March 14, 2017
Do you know your credit score? If so, congratulations! You’re among the 40% of Americans who do, according to a LendingTree study.
However, knowing your credit score is one thing—understanding it is quite another. In that same study, only 10% of Americans actually understood their score and what makes a perfect one.
In reality, the actual face value of your score is less important than which credit score range category it falls under. Knowing where you place in the credit score range categories (and why) will help you better understand your overall creditworthiness. Furthermore, this allows you to evaluate short- and long-term opportunities on your credit journey.
It’s important to understand the variety of different credit score calculations which may place you in different credit ranges. While FICO® and VantageScore® scores are used most frequently, several variations of these credit score models exist. Which score lenders decide to use depends on which factors they determine are most important when considering an applicant for credit. However, while the scores may vary slightly between the different providers, the data is drawn from the same place: your credit report.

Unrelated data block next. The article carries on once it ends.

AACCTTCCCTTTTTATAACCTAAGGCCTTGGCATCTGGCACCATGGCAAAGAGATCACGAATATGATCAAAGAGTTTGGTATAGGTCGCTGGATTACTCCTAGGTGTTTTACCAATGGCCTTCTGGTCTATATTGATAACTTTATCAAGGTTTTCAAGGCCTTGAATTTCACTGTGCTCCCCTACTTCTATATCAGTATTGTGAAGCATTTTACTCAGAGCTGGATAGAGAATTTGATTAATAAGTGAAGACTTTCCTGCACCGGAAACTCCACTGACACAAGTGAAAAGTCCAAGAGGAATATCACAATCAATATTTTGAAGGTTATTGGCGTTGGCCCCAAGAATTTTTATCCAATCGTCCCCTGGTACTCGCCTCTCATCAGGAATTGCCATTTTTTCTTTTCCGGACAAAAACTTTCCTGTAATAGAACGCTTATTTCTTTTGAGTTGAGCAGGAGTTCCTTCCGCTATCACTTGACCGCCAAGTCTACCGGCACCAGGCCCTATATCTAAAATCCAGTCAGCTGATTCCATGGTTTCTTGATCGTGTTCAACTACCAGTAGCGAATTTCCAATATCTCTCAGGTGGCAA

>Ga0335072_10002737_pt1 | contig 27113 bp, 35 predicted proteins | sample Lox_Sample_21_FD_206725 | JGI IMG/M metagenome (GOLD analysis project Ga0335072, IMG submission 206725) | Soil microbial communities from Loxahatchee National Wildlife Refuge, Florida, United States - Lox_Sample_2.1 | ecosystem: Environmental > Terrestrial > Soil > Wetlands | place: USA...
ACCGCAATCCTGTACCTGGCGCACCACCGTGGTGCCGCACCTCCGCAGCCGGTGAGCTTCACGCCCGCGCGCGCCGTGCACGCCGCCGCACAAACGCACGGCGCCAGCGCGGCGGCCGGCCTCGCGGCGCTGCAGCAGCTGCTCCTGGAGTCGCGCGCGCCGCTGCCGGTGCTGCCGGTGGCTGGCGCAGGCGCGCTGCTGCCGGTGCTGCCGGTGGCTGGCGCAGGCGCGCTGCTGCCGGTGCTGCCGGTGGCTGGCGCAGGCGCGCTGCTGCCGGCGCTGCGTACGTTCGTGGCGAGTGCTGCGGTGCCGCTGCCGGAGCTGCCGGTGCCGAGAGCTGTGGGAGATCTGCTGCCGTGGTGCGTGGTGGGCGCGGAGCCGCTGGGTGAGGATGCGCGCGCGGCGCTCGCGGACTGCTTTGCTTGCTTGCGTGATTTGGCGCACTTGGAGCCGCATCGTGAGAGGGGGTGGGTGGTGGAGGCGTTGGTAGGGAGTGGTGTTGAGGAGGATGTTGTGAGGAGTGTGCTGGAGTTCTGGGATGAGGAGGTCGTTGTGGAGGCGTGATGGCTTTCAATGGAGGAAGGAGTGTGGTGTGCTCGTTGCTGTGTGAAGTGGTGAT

The following credit score range overview breaks down which scores fall into which category and what it says about your financial health. These numbers are based on the popular FICO score range*:
Very Good to Excellent (740 to 800+):
Poor and Below (579 and lower):
Your credit score may seem to be the only significant factor when applying for credit, but it’s actually just one of several pieces of information that impact your opportunity for being approved. For example, your capacity to repay and whether or not there is any collateral should you default, are other important considerations.
You can help keep your finances (and credit scores) in a healthy range by using smart tools like the Credit One Bank® mobile app—where you can make payments, monitor your account, and stay on top of your credit score from one easy place.
*INDUSTRY RULE OF THUMB THAT MAY VARY BY LENDER AND CREDIT BUREAU
As credit scores have become more available and accessible, consumer interest in them has grown—but so has consumer confusion. Most people don’t understand the differences between credit scores, and many don’t know the difference between credit scores and credit reports. Throw in credit reporting agencies, and it gets even more confusing.
Whether your credit score is excellent, good, fair, or poor, you never want it to go down. Of course, there are guidelines you should follow if you want to maintain a healthy credit score, starting with the most important thing you can do: